TCS Daily


Withholding an Opportunity Society: Why We Need Personal Tax Savings Accounts

By Andrew C. Coors - April 14, 2005 12:00 AM

The government is playing accounting games with taxpayer money by spending withheld income while it should still be the property of the wage-earner.

The concept of ownership society is the backbone of the Bush administration's actions on Social Security, lifetime savings accounts, and health care savings accounts. The motivation behind these issues is the desire to enhance personal choice; the final goal is to increase savings and to foster the opportunity for even the poorest members of society to create wealth. These preferentially tax-treated accounts are designed to fundamentally change the way the public saves money by creating incentives to save, invest and take an ownership role in the process.

History's immovable lesson is that people respond to incentives. Anecdotes abound about private choice yielding better outcomes than government allocation. The Bush administration is actively tackling many of the inefficiencies present in vehicles for retirement, education, and health care saving. This is Bush's vision of an ownership society. Yet in all of the debates about the value of personal savings and ownership, the fact that individuals do not have rights to money earned but withheld for taxes is never mentioned. Withheld income is collected and spent by the government -- like a compulsory escrow account -- while the worker should still be entitled to the funds.

Currently, when an individual withholds too much, that individual is entitled to a refund of the amount of overpayment. When an individual withholds too little they are often subject to penalties on top of their tax bill.

In 1943, the Current Tax Payment Act (legalizing mandatory federal tax withholding) was sold amidst solid opposition, with patriotism and taxpayer convenience the main selling points. Since then, withholding has become so commonplace and sacrosanct that many people today view tax refunds as income and wouldn't know what to do without them. People pray for large refund checks come tax time. The obvious truth is that a refund check is just a refund check -- it is excess money earned but not taken home, lent interest free to the government.

The value of collecting withholding prior to tax day is tremendous to the government. They get to possess and spend accounts receivable months before the funds are owed. Withheld taxpayer income is funneled into a massive pool and used for current government finances. There is no question who gets the short end of this stick. Most people don't complain, however, since withholding is convenient -- like an escrow account on a home mortgage for property taxes and insurance. But this convenience comes to the tune of millions of lost interest dollars for workers.

With the current focus on "ownership society," ownership of withheld income should be restored back to the rightful owners--the taxpayers. Money withheld from paychecks should be an asset of the taxpayer, rather than the government, until the time that the tax burden becomes due. Ownership means letting workers have their withheld income as an invested asset until they rightfully belong to the government. Abolition of withholding is out of the question from a political standpoint; the mention of it raises opposition from multiple fronts. Can you imagine the fallout if every American had to write a check for the full amount of their tax liability on April 15th?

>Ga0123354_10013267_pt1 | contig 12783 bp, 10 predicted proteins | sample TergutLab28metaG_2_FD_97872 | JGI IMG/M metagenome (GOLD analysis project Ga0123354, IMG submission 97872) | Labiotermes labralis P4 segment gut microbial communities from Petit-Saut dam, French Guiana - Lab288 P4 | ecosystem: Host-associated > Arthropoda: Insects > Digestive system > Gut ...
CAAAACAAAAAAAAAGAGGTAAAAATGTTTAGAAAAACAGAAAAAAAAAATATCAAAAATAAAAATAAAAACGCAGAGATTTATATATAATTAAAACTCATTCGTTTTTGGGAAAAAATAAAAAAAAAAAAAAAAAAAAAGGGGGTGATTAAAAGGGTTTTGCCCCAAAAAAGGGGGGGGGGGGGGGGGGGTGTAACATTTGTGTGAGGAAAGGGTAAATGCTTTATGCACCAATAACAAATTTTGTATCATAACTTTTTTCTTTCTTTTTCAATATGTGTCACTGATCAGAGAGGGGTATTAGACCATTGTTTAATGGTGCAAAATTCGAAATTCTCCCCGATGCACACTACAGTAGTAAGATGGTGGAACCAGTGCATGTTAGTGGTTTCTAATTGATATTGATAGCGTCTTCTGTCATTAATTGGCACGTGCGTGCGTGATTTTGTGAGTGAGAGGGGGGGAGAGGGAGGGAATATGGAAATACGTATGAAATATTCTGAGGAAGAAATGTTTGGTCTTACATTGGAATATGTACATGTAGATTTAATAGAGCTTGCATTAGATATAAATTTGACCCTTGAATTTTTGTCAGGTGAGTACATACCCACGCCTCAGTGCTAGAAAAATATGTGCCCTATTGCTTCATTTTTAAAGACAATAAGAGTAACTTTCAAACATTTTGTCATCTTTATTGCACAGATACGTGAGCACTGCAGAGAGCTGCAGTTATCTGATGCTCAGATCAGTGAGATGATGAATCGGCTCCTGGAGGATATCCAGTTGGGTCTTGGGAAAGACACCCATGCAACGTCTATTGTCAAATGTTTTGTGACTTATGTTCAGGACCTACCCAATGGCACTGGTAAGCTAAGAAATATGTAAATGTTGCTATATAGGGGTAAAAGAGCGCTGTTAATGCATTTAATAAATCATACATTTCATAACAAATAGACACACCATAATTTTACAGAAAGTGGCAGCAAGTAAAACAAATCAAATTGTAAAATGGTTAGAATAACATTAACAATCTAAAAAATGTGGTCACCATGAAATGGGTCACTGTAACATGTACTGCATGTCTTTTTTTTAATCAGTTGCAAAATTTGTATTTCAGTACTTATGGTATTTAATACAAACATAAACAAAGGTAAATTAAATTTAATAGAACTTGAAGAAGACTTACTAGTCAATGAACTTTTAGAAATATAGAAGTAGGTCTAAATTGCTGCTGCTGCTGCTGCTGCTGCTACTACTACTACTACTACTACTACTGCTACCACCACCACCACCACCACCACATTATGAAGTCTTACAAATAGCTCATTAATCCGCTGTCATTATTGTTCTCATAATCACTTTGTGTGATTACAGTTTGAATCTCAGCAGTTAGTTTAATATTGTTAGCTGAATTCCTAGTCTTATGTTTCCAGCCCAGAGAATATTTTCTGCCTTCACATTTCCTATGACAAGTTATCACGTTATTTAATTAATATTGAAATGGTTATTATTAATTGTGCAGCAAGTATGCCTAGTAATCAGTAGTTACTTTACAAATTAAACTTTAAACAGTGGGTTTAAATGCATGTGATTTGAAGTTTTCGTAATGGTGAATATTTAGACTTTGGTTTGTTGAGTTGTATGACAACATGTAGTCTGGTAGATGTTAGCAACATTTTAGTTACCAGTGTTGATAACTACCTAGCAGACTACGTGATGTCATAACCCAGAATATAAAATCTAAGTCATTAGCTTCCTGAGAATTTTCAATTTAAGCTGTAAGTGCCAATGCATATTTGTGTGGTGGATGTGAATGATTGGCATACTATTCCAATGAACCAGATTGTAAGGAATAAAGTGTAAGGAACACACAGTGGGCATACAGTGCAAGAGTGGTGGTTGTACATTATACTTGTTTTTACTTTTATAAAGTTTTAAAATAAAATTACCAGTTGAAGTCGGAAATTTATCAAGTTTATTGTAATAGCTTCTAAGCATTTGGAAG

A possible solution does exist. The government could create a vehicle like a health care savings account called a personal tax savings account where withheld income is held until tax time. Taxpayers would have the option of placing withheld income in either the government's hands (the current system) or a personal account, which yields a return, for use in paying future taxes. With a personal tax savings account, any overpayments would yield a tax deferred return for payment of future tax liabilities.

A dollar earned on January 1st should earn 469 days of interest until the government gets it on April 15th. In 2002, $717 billion was withheld from worker's incomes according to the IRS. If this money was earned equally throughout the year, the average dollar earned would accrue 286 days of interest. If that withheld money were invested in 10-year T-Notes, rather than given interest free to the government, taxpayers would have increased their wealth by approximately $28 billion, or approximately $250 per withholding individual. This yield, and any overpayments, is rightfully the property of the worker and should be allowed to compound in the personal tax savings account tax-free and applied towards future tax liabilities. Alternatively, since these savings accounts are assets owned by the worker, excess funds could be withdrawn and taxed as income, rolled over into IRAs, passed on to heirs, etc. The action is simple -- let workers earn a return on their money while still entitled to it -- but the restored efficiencies are huge.

This administration seems interested in initiating an ownership society. When discussing which areas of finance should be tackled, withheld income for paying taxes should not be overlooked. Giving workers the choice to put their withheld money to work is the right thing to do.

The author is Director of Research, Laffer Associates.

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